Recently, about five major newspapers called out the Department of State Services for bashing of sorts. The papers, which used their platforms to express varied views about the modus operandi of the service include Vanguard, Daily Trust, The Sun, The Tribune and The PUNCH. While Vanguard’s piece on June 2, 2023 was “Dousing the DSS/EFCC feud,’’ Daily Trust, on June 6, 2023, published an editorial titled, “The DSS must conduct its duties as a secret service.’’ The Sun, on June 7, published. “The needless DSS/EFCC fracas,’’ while The Tribune on June 8, 2023 wrote on, “The EFCC/DSS confrontation.’’ Similarly, on June 14, 2023, The PUNCH featured, “DSS, others need radical reforms.’’ It did not seem that the editorials which sought the reforms of the DSS or to criticise it for its public statements or actions on various subject matters of national security concern were, by any means, an accident or a coincidence. It looked every inch planted or organised. It is a hatchet job or so it seems. The judgment that the service is excessively public or ubiquitous missed the point. The newspapers manifested predictable bias and patterns.
Relatedly, some respected legal personalities namely, Olisa Agbakoba, SAN, Mike Ozekhome, SAN and Femi Falana, SAN, opined that the service operates outside its mandate especially with regards to the investigation of (the suspended governor of the Central Bank of Nigeria), Godwin Emefiele. The fact that this matter has become sub-judice constrains the service from making further statements about it. The celebration of the news of a court order to allow his lawyers and family access to him is quite unnecessary. He was never denied access. Ever since he was taken into custody, his family has continually accessed him, same with medical officials. The impression that the service is going to act on the prompting of the court is not correct. This is by the way.
Back to the subject under discourse. While it may be fair to admit that the news media and aforementioned personalities are entitled to their opinions, measured ignorance predominantly played out in their arguments. First, they failed to recognise that security threats are evolving and so do the approaches to managing them. Instructively, the security landscape in Nigeria, like many other countries, has become increasingly complex and dynamic. The periodic issuance of press statements to educate or carry citizens and residents along has undoubtedly become part of strategies to manage national security challenges. Extensive research would have revealed to the critics that the Central Intelligence Agency, Federal Bureau of Investigation and other world Intelligence Services deploy similar tactics including occasional statements and advisories. The CIA includes demographic information on its website to provide the public with valuable insights and data about various populations to enhance understanding of different regions and communities. Does it mean the CIA is operating outside its mandate? Or will that be accepted because it’s CIA, a foreign body?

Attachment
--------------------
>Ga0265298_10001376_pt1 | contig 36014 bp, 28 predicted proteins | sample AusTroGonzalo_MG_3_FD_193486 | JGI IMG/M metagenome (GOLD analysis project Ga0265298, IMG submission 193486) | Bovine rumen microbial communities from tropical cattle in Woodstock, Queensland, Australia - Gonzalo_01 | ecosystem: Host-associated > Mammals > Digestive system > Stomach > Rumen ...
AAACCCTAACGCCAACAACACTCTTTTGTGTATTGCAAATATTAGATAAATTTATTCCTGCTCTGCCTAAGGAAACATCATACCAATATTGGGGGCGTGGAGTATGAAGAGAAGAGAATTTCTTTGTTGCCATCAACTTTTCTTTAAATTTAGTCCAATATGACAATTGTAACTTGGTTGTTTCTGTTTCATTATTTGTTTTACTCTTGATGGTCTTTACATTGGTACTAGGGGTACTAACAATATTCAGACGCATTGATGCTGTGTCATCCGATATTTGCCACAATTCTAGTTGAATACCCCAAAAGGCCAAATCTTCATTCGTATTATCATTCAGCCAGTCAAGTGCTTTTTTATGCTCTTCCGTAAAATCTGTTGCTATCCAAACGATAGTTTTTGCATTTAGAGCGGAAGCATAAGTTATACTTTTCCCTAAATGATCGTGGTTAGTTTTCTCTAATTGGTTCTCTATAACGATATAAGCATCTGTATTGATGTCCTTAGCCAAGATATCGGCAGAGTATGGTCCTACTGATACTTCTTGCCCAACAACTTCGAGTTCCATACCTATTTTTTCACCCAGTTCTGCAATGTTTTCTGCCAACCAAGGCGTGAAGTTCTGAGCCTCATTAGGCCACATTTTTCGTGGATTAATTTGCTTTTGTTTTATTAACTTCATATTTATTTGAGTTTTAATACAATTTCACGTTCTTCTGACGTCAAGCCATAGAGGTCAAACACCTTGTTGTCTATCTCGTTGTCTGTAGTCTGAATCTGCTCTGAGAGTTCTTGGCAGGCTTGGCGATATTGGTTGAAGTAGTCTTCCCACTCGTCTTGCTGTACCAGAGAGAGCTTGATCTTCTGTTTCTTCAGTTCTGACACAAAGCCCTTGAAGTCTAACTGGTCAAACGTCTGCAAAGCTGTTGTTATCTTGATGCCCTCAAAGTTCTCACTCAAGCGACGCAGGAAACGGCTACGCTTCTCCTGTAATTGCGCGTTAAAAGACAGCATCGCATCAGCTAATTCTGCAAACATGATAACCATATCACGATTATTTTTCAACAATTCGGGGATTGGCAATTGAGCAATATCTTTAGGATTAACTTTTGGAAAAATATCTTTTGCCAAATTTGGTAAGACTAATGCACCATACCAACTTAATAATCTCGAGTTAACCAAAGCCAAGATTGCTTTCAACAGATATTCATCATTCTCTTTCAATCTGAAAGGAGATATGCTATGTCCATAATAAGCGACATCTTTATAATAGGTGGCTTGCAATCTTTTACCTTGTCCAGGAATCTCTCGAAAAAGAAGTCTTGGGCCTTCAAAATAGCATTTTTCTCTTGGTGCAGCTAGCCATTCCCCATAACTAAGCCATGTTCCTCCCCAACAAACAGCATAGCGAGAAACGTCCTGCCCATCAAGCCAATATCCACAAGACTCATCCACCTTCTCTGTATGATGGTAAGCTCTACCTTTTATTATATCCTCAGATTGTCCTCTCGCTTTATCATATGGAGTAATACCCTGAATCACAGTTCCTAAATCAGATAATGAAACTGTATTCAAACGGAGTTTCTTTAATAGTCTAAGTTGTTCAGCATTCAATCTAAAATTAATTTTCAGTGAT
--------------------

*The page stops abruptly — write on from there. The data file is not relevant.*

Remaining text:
The need for the agencies to be responsive, transparent and apprise taxpayers has become the global norm in national security and intelligence management. It is called security/intelligence accountability. The tenets of security and intelligence governance expect that agencies remain transparent, accountable and compliant to democracy. World over, Intelligence Services operate in ways and means not too discernible to the uninitiated. But the institutionalisation of democracy as preferred political culture has nonetheless forced such agencies to communicate often with the public. You can see why the public statements can never be out of place. Without public consciousness and support, countering threats may remain a herculean task for security agencies. Democratic subordination and legislative oversight are basic principles which make it an obligation for these agencies to operate openly even when some of their activities are secret. Ask the USA, UK, France, Canada and other advanced democracies. This level of openness does not vitiate the expected secrecy or in any way compromise their operations.
Regarding the matter concerning the DSS and the Economic and Financial Crimes Commission, both agencies have refuted claims of a rivalry. It is important to note that comparing the May 30, 2023 incident at 15 Awolowo Road, Lagos to the barricade of the National Assembly in 2018 is inaccurate and unjust due to the substantial differences in the nature and context of the two events. While it is essential to emphasize inter-agency relations and cooperation, it would be unfair to generalise and imply that the service is in rivalry and power struggle with the EFCC. Each agency operates within its distinct mandate and context.